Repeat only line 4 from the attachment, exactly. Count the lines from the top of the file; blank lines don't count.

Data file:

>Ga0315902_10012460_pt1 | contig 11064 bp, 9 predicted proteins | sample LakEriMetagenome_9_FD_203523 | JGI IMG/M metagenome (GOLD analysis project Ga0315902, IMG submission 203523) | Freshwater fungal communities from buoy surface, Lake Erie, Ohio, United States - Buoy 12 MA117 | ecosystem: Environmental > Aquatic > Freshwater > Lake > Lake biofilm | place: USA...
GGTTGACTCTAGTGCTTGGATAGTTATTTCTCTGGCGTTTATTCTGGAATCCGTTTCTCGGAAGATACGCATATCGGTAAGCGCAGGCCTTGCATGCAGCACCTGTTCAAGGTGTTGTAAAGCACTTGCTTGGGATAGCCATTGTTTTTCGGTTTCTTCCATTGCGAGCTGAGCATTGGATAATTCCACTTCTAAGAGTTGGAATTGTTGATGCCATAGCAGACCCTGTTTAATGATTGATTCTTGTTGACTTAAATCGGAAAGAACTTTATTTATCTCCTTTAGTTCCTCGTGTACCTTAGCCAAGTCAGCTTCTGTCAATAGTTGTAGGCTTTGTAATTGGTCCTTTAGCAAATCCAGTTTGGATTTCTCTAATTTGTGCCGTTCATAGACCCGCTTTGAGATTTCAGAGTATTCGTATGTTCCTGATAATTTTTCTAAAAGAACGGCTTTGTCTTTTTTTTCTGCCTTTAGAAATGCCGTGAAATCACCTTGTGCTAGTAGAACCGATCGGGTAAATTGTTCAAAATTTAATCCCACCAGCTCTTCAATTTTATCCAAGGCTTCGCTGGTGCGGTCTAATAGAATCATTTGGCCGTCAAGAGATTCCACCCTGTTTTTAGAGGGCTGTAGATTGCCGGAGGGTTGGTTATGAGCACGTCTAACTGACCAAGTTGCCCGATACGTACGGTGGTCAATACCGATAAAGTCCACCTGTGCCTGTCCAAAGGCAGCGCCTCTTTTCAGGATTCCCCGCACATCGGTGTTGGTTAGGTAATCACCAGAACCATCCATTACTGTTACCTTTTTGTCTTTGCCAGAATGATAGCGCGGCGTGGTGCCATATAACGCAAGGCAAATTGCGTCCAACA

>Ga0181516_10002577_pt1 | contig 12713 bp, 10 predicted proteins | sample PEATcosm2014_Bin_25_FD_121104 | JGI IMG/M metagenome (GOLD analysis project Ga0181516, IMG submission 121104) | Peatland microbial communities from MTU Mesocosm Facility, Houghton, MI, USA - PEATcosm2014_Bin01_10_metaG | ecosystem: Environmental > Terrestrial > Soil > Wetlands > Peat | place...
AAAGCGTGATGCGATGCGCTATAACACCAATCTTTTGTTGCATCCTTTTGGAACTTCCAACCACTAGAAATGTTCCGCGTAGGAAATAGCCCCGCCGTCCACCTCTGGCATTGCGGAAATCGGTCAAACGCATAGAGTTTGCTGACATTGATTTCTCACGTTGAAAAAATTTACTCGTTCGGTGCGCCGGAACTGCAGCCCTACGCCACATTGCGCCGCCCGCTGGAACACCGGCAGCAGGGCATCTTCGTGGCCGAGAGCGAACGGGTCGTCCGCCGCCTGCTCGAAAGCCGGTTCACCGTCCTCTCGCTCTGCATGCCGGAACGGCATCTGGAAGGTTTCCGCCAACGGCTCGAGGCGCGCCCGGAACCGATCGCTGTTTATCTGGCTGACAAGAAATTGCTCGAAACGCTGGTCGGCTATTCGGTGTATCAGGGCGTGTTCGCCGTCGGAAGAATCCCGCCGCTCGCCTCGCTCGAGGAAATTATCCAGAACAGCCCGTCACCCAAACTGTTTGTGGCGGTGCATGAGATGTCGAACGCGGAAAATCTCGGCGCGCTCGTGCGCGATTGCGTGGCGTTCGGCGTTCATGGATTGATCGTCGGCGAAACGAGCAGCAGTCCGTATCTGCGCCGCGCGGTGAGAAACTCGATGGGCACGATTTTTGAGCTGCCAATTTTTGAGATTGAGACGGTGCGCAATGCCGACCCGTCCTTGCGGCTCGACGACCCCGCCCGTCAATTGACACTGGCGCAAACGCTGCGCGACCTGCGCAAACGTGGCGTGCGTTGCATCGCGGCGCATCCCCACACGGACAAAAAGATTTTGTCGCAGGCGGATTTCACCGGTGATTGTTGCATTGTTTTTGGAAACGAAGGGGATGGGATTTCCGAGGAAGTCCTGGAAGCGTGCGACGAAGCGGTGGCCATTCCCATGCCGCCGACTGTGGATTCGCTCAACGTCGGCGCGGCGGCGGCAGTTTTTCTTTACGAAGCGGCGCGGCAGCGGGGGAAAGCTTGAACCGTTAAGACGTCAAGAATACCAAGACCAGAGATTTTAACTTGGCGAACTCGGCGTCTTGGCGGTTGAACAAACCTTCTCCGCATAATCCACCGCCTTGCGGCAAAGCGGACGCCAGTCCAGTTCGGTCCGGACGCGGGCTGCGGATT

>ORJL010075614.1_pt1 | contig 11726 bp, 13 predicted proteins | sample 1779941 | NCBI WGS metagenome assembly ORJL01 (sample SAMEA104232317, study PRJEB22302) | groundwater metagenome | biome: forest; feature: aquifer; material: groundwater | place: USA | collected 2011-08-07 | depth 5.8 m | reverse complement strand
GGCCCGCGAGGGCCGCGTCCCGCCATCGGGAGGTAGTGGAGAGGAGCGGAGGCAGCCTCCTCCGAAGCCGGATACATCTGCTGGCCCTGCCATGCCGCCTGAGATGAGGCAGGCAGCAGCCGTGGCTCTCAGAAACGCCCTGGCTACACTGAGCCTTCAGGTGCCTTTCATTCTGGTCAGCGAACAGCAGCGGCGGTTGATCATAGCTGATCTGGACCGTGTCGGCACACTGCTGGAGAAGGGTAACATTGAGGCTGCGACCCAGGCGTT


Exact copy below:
AAAGCGTGATGCGATGCGCTATAACACCAATCTTTTGTTGCATCCTTTTGGAACTTCCAACCACTAGAAATGTTCCGCGTAGGAAATAGCCCCGCCGTCCACCTCTGGCATTGCGGAAATCGGTCAAACGCATAGAGTTTGCTGACATTGATTTCTCACGTTGAAAAAATTTACTCGTTCGGTGCGCCGGAACTGCAGCCCTACGCCACATTGCGCCGCCCGCTGGAACACCGGCAGCAGGGCATCTTCGTGGCCGAGAGCGAACGGGTCGTCCGCCGCCTGCTCGAAAGCCGGTTCACCGTCCTCTCGCTCTGCATGCCGGAACGGCATCTGGAAGGTTTCCGCCAACGGCTCGAGGCGCGCCCGGAACCGATCGCTGTTTATCTGGCTGACAAGAAATTGCTCGAAACGCTGGTCGGCTATTCGGTGTATCAGGGCGTGTTCGCCGTCGGAAGAATCCCGCCGCTCGCCTCGCTCGAGGAAATTATCCAGAACAGCCCGTCACCCAAACTGTTTGTGGCGGTGCATGAGATGTCGAACGCGGAAAATCTCGGCGCGCTCGTGCGCGATTGCGTGGCGTTCGGCGTTCATGGATTGATCGTCGGCGAAACGAGCAGCAGTCCGTATCTGCGCCGCGCGGTGAGAAACTCGATGGGCACGATTTTTGAGCTGCCAATTTTTGAGATTGAGACGGTGCGCAATGCCGACCCGTCCTTGCGGCTCGACGACCCCGCCCGTCAATTGACACTGGCGCAAACGCTGCGCGACCTGCGCAAACGTGGCGTGCGTTGCATCGCGGCGCATCCCCACACGGACAAAAAGATTTTGTCGCAGGCGGATTTCACCGGTGATTGTTGCATTGTTTTTGGAAACGAAGGGGATGGGATTTCCGAGGAAGTCCTGGAAGCGTGCGACGAAGCGGTGGCCATTCCCATGCCGCCGACTGTGGATTCGCTCAACGTCGGCGCGGCGGCGGCAGTTTTTCTTTACGAAGCGGCGCGGCAGCGGGGGAAAGCTTGAACCGTTAAGACGTCAAGAATACCAAGACCAGAGATTTTAACTTGGCGAACTCGGCGTCTTGGCGGTTGAACAAACCTTCTCCGCATAATCCACCGCCTTGCGGCAAAGCGGACGCCAGTCCAGTTCGGTCCGGACGCGGGCTGCGGATT